As an Italian-American, I'm not starving for culinary or cultural heritage, but I love Texas and its food. Still, when making chili, I usually exhibit Yankee pride and do my own thing. That means not just beans, but a variety of beans, beer, and tomatoes. Meat? At least three kinds. For Recipe SWAT Team: Chili, I returned to chili's origins. The Yankee may have out-Texaned The Daily Meal's Texans this time.
Chili was supposedly invented by the Spanish Canary Islanders who founded San Antonio. Then, chili was dried beef, suet, dried chili peppers, and salt. As Robb Walsh noted, "Chili con carne was introduced to America by the 'Chili Queens,' women who served food in San Antonio's Military Plaza as early as the 1860s. Chili stands.... were the taco trucks of the 1800s."
It's generally accepted that in 1893, the "San Antonio Chili Stand," at the Colombian Exposition in Chicago exposed America to chili. It may be impossible to find the original recipe, but in 2004, NPR published a recipe, #1 Original San Antonio Chili from the research library of the Institute for Texan Cultures. I've been known to add a flourish, and I couldn't help one here (substituting pork belly for suet and pork fat), but following instructions resulted in a chili I'd pass on to friends. Here you go.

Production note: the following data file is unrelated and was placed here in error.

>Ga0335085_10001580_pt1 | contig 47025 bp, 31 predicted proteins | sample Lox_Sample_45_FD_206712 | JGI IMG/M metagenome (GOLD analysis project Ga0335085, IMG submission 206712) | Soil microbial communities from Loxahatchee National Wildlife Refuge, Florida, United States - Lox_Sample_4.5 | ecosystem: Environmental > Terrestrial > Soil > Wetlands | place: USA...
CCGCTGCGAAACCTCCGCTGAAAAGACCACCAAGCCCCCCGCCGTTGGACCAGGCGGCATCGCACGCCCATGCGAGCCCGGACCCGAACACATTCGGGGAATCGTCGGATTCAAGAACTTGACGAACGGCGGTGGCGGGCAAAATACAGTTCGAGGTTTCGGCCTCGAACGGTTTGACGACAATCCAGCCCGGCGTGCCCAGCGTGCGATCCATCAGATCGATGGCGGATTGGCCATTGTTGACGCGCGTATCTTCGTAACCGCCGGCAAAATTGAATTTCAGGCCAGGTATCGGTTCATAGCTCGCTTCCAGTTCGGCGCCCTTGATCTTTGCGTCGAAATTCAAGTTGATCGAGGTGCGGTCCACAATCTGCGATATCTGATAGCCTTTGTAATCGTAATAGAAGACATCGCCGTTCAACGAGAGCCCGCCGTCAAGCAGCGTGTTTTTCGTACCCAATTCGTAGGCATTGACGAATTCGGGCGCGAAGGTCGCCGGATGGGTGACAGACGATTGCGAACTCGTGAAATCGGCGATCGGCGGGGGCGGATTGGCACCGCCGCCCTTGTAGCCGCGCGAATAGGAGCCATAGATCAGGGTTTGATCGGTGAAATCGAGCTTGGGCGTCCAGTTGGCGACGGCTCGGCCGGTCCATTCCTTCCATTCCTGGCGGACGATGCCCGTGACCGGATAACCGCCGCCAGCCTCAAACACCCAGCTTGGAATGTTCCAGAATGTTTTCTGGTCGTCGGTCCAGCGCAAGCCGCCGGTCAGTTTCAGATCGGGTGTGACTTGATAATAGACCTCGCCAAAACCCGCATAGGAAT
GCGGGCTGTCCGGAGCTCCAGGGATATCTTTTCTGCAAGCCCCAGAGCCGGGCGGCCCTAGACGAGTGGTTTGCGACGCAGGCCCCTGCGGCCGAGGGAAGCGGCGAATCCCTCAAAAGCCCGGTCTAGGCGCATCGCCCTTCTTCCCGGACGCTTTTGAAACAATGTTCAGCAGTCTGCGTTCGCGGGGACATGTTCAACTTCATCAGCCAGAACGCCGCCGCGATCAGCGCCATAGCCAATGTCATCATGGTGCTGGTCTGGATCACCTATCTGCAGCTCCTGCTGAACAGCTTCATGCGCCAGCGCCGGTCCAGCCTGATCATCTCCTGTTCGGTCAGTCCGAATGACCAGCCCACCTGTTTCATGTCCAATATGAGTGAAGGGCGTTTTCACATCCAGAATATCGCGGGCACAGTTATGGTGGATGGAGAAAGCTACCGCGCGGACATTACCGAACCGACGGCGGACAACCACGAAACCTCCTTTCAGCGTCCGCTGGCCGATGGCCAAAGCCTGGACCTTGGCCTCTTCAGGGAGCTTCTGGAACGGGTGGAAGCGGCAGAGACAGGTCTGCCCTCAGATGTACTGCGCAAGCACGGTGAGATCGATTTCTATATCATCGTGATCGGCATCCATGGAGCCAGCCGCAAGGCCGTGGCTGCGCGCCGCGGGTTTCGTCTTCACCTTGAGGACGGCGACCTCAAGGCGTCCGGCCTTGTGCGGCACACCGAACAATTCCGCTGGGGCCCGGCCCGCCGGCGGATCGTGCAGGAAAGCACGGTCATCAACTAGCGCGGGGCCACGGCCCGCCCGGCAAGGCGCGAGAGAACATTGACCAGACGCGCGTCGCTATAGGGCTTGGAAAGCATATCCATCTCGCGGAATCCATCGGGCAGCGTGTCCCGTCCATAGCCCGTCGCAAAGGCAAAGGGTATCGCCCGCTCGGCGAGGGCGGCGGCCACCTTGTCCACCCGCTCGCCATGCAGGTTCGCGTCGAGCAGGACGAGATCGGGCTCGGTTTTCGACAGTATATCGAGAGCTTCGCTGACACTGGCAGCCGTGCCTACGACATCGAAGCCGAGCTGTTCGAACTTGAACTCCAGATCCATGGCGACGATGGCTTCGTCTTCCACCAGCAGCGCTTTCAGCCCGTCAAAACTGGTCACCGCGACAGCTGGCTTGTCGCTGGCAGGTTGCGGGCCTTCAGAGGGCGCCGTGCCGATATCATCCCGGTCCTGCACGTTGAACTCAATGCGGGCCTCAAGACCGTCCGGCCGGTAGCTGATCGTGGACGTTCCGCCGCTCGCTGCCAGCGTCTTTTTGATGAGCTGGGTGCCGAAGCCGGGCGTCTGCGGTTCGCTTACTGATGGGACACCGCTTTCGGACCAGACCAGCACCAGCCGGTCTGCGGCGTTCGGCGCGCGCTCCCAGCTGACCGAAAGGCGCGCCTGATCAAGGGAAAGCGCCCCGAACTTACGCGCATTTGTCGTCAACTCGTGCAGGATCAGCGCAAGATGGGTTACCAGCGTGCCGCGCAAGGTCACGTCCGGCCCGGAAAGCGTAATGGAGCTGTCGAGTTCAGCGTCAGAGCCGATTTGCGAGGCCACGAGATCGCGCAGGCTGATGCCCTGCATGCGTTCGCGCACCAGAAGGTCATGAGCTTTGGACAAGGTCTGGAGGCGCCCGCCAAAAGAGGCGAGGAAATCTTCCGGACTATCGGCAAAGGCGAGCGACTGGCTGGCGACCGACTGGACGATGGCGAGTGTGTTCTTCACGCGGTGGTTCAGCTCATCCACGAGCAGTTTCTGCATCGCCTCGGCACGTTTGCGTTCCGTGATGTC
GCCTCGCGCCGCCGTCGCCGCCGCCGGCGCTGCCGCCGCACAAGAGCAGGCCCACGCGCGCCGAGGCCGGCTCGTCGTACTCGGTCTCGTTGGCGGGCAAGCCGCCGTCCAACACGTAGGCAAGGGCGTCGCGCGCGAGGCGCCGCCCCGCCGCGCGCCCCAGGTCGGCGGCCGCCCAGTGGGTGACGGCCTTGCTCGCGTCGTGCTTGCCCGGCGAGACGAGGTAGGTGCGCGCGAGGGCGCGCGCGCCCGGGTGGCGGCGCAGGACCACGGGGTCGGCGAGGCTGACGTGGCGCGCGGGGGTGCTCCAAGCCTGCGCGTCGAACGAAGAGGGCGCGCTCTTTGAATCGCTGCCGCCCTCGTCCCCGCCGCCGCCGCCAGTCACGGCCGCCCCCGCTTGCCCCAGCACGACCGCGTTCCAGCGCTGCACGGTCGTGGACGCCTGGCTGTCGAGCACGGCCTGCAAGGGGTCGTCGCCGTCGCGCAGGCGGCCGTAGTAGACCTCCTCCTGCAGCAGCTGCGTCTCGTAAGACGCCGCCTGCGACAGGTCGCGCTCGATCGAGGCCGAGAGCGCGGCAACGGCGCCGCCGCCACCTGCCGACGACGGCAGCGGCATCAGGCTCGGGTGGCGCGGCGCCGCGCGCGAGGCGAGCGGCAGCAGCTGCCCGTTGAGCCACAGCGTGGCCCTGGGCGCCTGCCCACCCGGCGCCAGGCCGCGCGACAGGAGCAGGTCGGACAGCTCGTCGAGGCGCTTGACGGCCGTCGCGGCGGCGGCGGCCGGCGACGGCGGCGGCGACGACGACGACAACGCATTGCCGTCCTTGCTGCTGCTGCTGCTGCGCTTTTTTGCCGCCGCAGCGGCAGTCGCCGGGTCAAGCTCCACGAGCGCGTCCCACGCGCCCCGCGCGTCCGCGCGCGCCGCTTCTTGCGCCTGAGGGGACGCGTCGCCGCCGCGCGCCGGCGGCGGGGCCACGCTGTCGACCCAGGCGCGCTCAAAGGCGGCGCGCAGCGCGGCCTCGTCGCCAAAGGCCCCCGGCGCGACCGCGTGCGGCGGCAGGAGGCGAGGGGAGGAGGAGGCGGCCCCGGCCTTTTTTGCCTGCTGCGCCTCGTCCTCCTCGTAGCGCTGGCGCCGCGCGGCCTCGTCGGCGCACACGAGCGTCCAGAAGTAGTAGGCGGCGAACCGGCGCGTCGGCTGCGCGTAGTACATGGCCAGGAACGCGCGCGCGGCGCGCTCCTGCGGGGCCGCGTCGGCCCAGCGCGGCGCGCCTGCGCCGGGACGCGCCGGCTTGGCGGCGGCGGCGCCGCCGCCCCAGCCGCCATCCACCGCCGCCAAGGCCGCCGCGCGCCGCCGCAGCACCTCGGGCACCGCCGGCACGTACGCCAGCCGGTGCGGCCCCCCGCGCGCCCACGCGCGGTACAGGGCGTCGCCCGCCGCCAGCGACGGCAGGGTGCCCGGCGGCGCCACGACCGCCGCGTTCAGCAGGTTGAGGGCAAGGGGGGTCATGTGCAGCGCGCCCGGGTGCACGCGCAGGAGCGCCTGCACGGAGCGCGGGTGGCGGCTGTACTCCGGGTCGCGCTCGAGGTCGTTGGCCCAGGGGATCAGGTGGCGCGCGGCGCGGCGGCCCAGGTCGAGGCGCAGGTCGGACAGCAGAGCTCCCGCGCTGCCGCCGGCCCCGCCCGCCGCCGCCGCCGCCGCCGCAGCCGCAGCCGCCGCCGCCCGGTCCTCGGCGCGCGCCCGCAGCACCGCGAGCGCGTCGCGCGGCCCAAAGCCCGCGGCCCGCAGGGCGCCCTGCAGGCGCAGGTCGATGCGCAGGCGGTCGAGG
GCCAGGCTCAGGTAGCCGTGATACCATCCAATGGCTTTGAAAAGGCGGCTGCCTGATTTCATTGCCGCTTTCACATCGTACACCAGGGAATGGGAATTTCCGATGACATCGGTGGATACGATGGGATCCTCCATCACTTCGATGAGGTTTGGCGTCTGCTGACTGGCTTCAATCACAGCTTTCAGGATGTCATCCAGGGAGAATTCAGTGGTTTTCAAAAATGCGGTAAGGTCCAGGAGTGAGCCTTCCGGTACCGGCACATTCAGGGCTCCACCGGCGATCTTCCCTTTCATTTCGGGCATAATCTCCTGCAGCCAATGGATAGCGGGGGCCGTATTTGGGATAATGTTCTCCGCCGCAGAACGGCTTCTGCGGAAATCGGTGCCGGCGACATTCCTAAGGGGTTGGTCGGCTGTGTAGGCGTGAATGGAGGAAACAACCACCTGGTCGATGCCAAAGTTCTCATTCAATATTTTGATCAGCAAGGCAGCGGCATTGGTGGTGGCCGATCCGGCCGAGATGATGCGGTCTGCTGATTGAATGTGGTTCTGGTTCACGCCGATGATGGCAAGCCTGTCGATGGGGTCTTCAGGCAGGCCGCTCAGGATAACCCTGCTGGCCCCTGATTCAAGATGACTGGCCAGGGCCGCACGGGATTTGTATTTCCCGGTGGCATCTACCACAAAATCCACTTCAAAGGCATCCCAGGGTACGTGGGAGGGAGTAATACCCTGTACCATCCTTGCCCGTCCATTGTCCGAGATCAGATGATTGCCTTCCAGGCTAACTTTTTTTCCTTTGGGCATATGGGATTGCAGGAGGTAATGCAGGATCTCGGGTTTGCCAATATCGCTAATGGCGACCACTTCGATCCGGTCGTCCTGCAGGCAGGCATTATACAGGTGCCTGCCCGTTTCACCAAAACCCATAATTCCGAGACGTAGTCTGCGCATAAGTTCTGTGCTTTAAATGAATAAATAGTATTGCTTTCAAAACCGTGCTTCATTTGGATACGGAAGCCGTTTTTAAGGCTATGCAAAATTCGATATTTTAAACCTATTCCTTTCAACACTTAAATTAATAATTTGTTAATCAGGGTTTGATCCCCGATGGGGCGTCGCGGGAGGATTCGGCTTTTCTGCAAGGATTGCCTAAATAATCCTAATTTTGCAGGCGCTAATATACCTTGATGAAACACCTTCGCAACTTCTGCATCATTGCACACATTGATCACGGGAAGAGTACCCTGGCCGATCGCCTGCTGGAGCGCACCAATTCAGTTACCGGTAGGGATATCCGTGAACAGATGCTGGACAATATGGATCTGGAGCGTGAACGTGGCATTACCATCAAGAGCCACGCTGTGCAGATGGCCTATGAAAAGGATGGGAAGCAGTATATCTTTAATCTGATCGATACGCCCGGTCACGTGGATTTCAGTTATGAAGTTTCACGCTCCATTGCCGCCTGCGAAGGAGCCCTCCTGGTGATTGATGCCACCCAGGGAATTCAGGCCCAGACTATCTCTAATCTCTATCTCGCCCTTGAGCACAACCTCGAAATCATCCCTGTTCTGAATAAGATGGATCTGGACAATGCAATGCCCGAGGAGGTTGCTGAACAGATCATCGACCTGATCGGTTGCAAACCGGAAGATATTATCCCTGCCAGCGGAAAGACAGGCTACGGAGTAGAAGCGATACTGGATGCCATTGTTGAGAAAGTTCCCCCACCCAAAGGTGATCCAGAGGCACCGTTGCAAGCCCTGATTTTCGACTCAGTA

- 1 pound pork belly
- ¼ cup flour
- 2 pounds beef shoulder, cut in ½-inch cubes
- 1 pound pork shoulder, cut in ½-inch cubes
- 3 medium-sized onions, chopped
- 6 garlic cloves, minced
- 1 quart water
- 4 poblano peppers, de-seeded and minced
- 1 serrano chile, de-seeded and minced
- 6 dried red chiles, de-seeded and minced
- 1 tablespoon freshly ground cumin
- 2 tablespoons oregano
- Salt, to taste
Cut pork belly in lardons and sweat over low heat (you just want that tasty fat). Remove lardons leaving fat in the pan. Toss beef and pork cubes lightly with flour. Reserve lardons, leaving fat in the pan.
Either in 2 batches or in 2 pans (dividing the fat between the 2), cook the cubed meat in the rendered fat quickly, stirring often. Add chopped onions and garlic and cook until tender. Add water and simmer slowly for a few minutes. (You can use this time to prepare the chiles if you haven't done so yet.) Add the poblano and serrano chilies to the simmering mixture. Grind the red chiles in a molcajete with the cumin seeds, minced fresh oregano, and salt.
Right now you're panicking because your chili isn't red. Whatever you do, don't panic! Toss in that freshly-ground mixture. Fine chop the rendered lardons and add to the mix. Simmer for 2 hours and serve one of the best, most authentic chilis you've ever tasted.